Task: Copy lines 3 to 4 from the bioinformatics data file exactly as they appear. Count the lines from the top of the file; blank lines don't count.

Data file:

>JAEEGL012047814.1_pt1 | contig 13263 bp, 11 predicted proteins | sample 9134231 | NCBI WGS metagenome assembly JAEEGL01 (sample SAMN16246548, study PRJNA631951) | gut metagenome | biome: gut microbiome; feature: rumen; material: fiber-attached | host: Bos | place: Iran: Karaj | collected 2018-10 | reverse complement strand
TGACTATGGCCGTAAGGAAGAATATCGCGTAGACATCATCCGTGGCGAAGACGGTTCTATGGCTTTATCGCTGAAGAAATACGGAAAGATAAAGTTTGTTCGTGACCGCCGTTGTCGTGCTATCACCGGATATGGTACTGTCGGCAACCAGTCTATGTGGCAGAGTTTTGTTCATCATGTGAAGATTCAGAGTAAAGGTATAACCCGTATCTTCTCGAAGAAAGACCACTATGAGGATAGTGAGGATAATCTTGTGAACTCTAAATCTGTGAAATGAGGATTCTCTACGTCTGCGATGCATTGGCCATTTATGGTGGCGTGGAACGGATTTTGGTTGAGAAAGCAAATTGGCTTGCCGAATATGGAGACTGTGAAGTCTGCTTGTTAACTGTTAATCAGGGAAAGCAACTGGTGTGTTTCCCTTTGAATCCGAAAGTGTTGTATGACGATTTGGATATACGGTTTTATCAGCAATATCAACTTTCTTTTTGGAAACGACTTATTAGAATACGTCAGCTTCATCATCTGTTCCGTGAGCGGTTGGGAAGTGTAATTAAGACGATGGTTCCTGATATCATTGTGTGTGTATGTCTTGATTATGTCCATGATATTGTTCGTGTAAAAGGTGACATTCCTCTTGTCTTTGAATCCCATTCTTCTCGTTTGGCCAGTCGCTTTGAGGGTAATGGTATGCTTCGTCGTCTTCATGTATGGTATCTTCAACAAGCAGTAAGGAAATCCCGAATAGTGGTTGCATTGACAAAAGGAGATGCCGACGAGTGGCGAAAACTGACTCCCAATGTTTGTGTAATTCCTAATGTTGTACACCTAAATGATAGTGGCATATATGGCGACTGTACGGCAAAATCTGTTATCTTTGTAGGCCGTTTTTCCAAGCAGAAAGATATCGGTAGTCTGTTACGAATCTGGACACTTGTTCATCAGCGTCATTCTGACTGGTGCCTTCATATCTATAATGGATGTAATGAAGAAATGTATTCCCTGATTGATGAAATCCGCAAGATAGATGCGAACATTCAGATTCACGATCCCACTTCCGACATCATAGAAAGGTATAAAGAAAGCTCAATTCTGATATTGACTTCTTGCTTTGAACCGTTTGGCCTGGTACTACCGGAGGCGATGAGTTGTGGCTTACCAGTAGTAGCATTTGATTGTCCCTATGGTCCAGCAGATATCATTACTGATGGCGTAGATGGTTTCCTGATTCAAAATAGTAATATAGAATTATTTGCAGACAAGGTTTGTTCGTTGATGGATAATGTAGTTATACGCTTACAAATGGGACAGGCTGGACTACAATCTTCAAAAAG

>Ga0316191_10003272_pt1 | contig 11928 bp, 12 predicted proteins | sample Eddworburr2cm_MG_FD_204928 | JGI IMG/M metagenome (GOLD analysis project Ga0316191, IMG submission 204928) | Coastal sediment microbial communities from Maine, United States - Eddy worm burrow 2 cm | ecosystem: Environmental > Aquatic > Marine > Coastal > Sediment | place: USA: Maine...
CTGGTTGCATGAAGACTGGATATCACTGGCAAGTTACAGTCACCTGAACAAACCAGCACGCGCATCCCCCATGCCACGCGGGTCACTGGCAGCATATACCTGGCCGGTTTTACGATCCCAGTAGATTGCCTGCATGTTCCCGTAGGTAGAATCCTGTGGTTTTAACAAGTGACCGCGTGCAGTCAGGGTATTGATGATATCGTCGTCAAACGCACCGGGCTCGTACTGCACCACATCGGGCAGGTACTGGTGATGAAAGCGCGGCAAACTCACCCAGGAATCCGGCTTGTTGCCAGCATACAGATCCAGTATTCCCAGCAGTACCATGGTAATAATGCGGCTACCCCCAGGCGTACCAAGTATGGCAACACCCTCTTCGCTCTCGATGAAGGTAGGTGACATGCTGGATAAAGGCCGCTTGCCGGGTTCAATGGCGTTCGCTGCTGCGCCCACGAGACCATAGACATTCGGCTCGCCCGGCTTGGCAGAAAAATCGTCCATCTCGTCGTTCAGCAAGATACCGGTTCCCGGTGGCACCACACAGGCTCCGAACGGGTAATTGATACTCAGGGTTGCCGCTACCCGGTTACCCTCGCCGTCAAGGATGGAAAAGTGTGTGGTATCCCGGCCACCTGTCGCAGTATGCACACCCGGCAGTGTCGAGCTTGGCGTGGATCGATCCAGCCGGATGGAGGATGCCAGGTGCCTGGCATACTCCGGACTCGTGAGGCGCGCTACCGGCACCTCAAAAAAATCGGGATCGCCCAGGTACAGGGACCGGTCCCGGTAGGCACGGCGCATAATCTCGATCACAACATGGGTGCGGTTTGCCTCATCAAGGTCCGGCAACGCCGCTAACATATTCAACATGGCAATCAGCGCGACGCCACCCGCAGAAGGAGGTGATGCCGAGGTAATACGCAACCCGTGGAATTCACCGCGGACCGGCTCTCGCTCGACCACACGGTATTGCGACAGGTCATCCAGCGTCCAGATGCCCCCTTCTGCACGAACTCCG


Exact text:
>Ga0316191_10003272_pt1 | contig 11928 bp, 12 predicted proteins | sample Eddworburr2cm_MG_FD_204928 | JGI IMG/M metagenome (GOLD analysis project Ga0316191, IMG submission 204928) | Coastal sediment microbial communities from Maine, United States - Eddy worm burrow 2 cm | ecosystem: Environmental > Aquatic > Marine > Coastal > Sediment | place: USA: Maine...
CTGGTTGCATGAAGACTGGATATCACTGGCAAGTTACAGTCACCTGAACAAACCAGCACGCGCATCCCCCATGCCACGCGGGTCACTGGCAGCATATACCTGGCCGGTTTTACGATCCCAGTAGATTGCCTGCATGTTCCCGTAGGTAGAATCCTGTGGTTTTAACAAGTGACCGCGTGCAGTCAGGGTATTGATGATATCGTCGTCAAACGCACCGGGCTCGTACTGCACCACATCGGGCAGGTACTGGTGATGAAAGCGCGGCAAACTCACCCAGGAATCCGGCTTGTTGCCAGCATACAGATCCAGTATTCCCAGCAGTACCATGGTAATAATGCGGCTACCCCCAGGCGTACCAAGTATGGCAACACCCTCTTCGCTCTCGATGAAGGTAGGTGACATGCTGGATAAAGGCCGCTTGCCGGGTTCAATGGCGTTCGCTGCTGCGCCCACGAGACCATAGACATTCGGCTCGCCCGGCTTGGCAGAAAAATCGTCCATCTCGTCGTTCAGCAAGATACCGGTTCCCGGTGGCACCACACAGGCTCCGAACGGGTAATTGATACTCAGGGTTGCCGCTACCCGGTTACCCTCGCCGTCAAGGATGGAAAAGTGTGTGGTATCCCGGCCACCTGTCGCAGTATGCACACCCGGCAGTGTCGAGCTTGGCGTGGATCGATCCAGCCGGATGGAGGATGCCAGGTGCCTGGCATACTCCGGACTCGTGAGGCGCGCTACCGGCACCTCAAAAAAATCGGGATCGCCCAGGTACAGGGACCGGTCCCGGTAGGCACGGCGCATAATCTCGATCACAACATGGGTGCGGTTTGCCTCATCAAGGTCCGGCAACGCCGCTAACATATTCAACATGGCAATCAGCGCGACGCCACCCGCAGAAGGAGGTGATGCCGAGGTAATACGCAACCCGTGGAATTCACCGCGGACCGGCTCTCGCTCGACCACACGGTATTGCGACAGGTCATCCAGCGTCCAGATGCCCCCTTCTGCACGAACTCCG